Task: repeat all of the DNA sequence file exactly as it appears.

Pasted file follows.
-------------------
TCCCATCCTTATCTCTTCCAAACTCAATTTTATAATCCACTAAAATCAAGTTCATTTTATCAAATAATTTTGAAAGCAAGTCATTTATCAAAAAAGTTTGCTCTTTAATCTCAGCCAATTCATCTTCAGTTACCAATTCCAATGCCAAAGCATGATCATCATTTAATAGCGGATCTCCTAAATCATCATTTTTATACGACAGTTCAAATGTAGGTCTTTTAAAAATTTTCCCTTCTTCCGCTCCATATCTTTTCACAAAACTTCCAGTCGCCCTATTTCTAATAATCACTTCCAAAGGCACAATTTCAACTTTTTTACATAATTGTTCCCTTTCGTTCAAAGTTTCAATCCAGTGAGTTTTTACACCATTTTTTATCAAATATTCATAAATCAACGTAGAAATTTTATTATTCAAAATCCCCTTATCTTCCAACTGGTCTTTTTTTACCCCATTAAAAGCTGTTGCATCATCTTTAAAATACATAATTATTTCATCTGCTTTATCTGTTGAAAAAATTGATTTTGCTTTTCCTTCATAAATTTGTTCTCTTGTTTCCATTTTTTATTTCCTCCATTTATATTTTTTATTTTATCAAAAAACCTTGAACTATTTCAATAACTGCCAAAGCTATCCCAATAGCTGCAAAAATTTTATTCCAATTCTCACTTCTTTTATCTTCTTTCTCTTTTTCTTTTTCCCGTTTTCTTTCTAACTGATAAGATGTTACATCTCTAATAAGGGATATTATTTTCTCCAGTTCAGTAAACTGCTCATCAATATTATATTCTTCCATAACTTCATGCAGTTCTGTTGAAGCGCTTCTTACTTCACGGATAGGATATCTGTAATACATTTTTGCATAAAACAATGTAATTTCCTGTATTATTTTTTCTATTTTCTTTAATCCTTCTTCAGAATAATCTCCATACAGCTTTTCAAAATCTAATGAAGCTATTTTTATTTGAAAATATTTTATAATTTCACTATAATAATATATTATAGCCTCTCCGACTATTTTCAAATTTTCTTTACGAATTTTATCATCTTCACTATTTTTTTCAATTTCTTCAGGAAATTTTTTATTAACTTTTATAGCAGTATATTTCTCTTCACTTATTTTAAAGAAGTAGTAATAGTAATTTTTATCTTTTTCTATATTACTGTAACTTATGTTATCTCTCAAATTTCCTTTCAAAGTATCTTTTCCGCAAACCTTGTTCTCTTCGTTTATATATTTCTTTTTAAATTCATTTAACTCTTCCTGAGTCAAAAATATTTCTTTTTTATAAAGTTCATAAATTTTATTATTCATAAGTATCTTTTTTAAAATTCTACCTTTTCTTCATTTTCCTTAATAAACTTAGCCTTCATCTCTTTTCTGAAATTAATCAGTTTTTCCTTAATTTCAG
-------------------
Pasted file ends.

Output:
TCCCATCCTTATCTCTTCCAAACTCAATTTTATAATCCACTAAAATCAAGTTCATTTTATCAAATAATTTTGAAAGCAAGTCATTTATCAAAAAAGTTTGCTCTTTAATCTCAGCCAATTCATCTTCAGTTACCAATTCCAATGCCAAAGCATGATCATCATTTAATAGCGGATCTCCTAAATCATCATTTTTATACGACAGTTCAAATGTAGGTCTTTTAAAAATTTTCCCTTCTTCCGCTCCATATCTTTTCACAAAACTTCCAGTCGCCCTATTTCTAATAATCACTTCCAAAGGCACAATTTCAACTTTTTTACATAATTGTTCCCTTTCGTTCAAAGTTTCAATCCAGTGAGTTTTTACACCATTTTTTATCAAATATTCATAAATCAACGTAGAAATTTTATTATTCAAAATCCCCTTATCTTCCAACTGGTCTTTTTTTACCCCATTAAAAGCTGTTGCATCATCTTTAAAATACATAATTATTTCATCTGCTTTATCTGTTGAAAAAATTGATTTTGCTTTTCCTTCATAAATTTGTTCTCTTGTTTCCATTTTTTATTTCCTCCATTTATATTTTTTATTTTATCAAAAAACCTTGAACTATTTCAATAACTGCCAAAGCTATCCCAATAGCTGCAAAAATTTTATTCCAATTCTCACTTCTTTTATCTTCTTTCTCTTTTTCTTTTTCCCGTTTTCTTTCTAACTGATAAGATGTTACATCTCTAATAAGGGATATTATTTTCTCCAGTTCAGTAAACTGCTCATCAATATTATATTCTTCCATAACTTCATGCAGTTCTGTTGAAGCGCTTCTTACTTCACGGATAGGATATCTGTAATACATTTTTGCATAAAACAATGTAATTTCCTGTATTATTTTTTCTATTTTCTTTAATCCTTCTTCAGAATAATCTCCATACAGCTTTTCAAAATCTAATGAAGCTATTTTTATTTGAAAATATTTTATAATTTCACTATAATAATATATTATAGCCTCTCCGACTATTTTCAAATTTTCTTTACGAATTTTATCATCTTCACTATTTTTTTCAATTTCTTCAGGAAATTTTTTATTAACTTTTATAGCAGTATATTTCTCTTCACTTATTTTAAAGAAGTAGTAATAGTAATTTTTATCTTTTTCTATATTACTGTAACTTATGTTATCTCTCAAATTTCCTTTCAAAGTATCTTTTCCGCAAACCTTGTTCTCTTCGTTTATATATTTCTTTTTAAATTCATTTAACTCTTCCTGAGTCAAAAATATTTCTTTTTTATAAAGTTCATAAATTTTATTATTCATAAGTATCTTTTTTAAAATTCTACCTTTTCTTCATTTTCCTTAATAAACTTAGCCTTCATCTCTTTTCTGAAATTAATCAGTTTTTCCTTAATTTCAG